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WHO’S AFRAID OF THE BIG, BAD PNEUMATIC ACTUATOR?
This pneumatic rotary actuator uses retaining rings on
both the front and rear of the application in order to
control the oscillating rotor.
Pneumatic rotary actuators are commonly used to convert compressed air pressure (in the form of a cylinder stroke) into an oscillating rotary motion. Like other pneumatic components, they are durable, offer simplicity
and high force for their size, and can operate in hazardous environments.
A common actuator design consists of a piston with teeth on the underside. These mesh with complementary teeth machined along the circumference of a shaft. Compressed air is forced into one side of the cylinder which moves the piston in a linear direction, engaging the teeth of the shaft, thus converting it to a circular motion. This motion can be in a clockwise or counterclockwise direction depending on which side of the actuator the compressed air is introduced.
Both of these movements can be used to create a “back and forth” motion for applications requiring such movement. So when the arm of the simulated executioner lets his ax fall, the 180 degree movement of the ax from a vertical position to the neck of the hapless victim then back again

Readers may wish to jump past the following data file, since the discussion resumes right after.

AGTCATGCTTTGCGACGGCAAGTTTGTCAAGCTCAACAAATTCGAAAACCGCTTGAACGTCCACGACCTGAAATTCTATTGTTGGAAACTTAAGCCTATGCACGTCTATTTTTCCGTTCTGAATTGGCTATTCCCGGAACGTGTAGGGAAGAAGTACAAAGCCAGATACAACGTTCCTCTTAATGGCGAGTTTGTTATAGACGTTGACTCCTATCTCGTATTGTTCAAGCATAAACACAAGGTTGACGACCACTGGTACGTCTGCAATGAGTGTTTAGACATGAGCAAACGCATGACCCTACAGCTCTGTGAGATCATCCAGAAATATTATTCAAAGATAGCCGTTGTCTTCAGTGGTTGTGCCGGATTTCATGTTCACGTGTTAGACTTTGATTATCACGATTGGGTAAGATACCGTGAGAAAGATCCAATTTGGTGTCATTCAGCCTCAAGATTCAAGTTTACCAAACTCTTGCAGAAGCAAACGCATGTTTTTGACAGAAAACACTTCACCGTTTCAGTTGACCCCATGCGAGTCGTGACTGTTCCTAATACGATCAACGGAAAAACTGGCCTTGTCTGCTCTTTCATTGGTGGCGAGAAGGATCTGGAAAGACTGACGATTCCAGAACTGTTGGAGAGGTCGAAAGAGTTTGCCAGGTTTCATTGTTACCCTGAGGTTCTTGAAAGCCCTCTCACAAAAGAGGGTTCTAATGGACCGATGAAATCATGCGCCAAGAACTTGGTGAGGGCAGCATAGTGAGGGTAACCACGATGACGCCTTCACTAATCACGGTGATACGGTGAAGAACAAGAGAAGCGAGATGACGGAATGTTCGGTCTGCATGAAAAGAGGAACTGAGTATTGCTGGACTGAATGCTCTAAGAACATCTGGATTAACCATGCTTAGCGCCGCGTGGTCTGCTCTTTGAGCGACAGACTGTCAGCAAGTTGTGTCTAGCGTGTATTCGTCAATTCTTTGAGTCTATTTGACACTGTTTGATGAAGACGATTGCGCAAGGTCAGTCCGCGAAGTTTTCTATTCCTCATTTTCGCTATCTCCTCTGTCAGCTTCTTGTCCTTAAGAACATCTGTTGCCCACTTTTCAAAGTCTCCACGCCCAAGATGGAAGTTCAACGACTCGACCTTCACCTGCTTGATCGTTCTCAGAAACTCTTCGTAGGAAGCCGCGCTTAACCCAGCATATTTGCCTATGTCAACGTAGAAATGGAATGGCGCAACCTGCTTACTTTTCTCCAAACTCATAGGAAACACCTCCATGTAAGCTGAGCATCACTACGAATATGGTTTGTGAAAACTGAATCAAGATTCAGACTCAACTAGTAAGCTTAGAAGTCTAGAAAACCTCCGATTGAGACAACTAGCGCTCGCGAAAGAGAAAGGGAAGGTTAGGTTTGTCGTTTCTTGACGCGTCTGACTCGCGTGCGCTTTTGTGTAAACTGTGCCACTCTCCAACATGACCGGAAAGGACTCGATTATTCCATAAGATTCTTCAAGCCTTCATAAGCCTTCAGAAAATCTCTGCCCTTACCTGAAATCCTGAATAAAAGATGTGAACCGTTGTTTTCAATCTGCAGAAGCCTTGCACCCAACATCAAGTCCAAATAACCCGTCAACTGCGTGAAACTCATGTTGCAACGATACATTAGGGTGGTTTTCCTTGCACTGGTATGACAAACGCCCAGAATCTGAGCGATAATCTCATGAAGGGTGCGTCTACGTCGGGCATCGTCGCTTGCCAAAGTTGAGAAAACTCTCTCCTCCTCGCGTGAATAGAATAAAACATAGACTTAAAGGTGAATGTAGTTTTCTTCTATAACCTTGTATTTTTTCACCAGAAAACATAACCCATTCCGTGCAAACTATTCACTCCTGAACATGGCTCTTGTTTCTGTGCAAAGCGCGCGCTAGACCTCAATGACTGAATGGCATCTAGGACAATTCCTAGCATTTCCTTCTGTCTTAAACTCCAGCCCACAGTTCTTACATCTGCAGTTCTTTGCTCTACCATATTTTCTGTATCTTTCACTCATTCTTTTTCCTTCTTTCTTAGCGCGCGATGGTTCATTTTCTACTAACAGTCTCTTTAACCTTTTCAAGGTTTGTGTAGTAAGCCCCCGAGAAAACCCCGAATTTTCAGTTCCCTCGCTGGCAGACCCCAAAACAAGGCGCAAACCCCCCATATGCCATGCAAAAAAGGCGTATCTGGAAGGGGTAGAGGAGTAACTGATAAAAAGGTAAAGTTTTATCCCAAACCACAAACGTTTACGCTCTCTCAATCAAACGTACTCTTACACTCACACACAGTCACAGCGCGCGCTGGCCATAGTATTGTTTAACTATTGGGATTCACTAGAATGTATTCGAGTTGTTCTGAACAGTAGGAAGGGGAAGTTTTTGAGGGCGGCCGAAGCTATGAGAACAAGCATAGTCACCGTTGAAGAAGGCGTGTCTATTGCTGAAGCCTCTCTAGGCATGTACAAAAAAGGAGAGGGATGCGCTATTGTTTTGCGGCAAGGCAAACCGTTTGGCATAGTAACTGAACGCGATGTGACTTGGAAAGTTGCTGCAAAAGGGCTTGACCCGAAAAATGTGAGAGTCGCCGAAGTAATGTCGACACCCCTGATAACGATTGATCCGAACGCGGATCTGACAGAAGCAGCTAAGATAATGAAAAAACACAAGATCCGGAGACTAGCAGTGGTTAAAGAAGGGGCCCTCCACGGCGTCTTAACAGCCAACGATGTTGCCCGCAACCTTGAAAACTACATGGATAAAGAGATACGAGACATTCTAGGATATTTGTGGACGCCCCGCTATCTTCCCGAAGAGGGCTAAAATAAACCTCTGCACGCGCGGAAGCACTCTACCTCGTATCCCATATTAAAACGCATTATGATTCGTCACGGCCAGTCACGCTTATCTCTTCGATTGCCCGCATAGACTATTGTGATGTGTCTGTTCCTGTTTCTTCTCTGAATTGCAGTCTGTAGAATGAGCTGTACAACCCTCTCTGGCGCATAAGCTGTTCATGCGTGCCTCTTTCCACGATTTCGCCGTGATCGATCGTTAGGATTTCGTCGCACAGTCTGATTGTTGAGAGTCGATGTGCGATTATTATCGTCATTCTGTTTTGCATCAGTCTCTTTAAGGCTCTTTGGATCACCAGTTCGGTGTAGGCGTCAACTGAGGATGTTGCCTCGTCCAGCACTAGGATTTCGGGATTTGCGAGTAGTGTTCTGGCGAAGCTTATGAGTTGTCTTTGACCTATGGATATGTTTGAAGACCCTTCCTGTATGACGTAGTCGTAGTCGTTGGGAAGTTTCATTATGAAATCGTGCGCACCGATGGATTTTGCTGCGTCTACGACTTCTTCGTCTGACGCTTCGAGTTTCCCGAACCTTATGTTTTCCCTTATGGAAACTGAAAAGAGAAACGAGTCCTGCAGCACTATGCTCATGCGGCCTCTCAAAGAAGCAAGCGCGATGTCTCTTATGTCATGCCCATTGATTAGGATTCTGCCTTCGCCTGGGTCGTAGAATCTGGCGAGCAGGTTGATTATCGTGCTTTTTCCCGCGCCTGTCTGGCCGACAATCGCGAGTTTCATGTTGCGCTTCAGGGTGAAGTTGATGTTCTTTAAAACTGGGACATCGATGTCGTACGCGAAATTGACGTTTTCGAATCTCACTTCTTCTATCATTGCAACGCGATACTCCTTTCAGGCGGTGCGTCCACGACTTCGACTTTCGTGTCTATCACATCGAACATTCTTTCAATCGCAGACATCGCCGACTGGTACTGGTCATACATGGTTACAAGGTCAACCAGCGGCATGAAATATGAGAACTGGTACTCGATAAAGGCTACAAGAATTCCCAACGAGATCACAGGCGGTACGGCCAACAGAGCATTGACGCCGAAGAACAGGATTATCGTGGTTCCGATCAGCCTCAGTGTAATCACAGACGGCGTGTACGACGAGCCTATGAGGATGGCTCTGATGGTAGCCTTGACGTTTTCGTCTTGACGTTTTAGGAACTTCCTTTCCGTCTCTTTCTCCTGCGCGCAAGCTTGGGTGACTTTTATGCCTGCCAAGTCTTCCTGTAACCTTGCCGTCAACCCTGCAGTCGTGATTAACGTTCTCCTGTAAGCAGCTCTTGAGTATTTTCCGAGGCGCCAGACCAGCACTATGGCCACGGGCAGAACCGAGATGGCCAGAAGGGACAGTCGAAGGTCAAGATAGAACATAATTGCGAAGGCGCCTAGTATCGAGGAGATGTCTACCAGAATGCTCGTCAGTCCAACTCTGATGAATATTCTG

can be accommodated through use of a pneumatic actuator.
Pneumatic actuators are used extensively in a variety of industrial applications as well. Some examples include powering brushes to clean pulp from rollers in the paper making process, causing targets to move during combat training for soldiers, lifting and lowering safety gates around part stamping machine operations.
The smooth turning of the shaft is assured through the use of a bearing, which in some applications can be subject to a significant axial load. In the actuator shown, design engineers selected an internal retaining ring
to accomplish the important task of bearing retention. This is a logical choice since, like the actuator itself, it is made to function in tight spaces and to reduce weight and costs associated with other more costly fastener
methods. The ring requires machining a simple groove, which can be accomplished with other production processes, further adding to the savings.
Learn more about all of our Retaining Rings here: https://www.rotorclip.com/rings.php
Download the rest of our Application Notes series here:
The jaws of many robotic alligator figures are controlled by these pneumatic rotary actuators.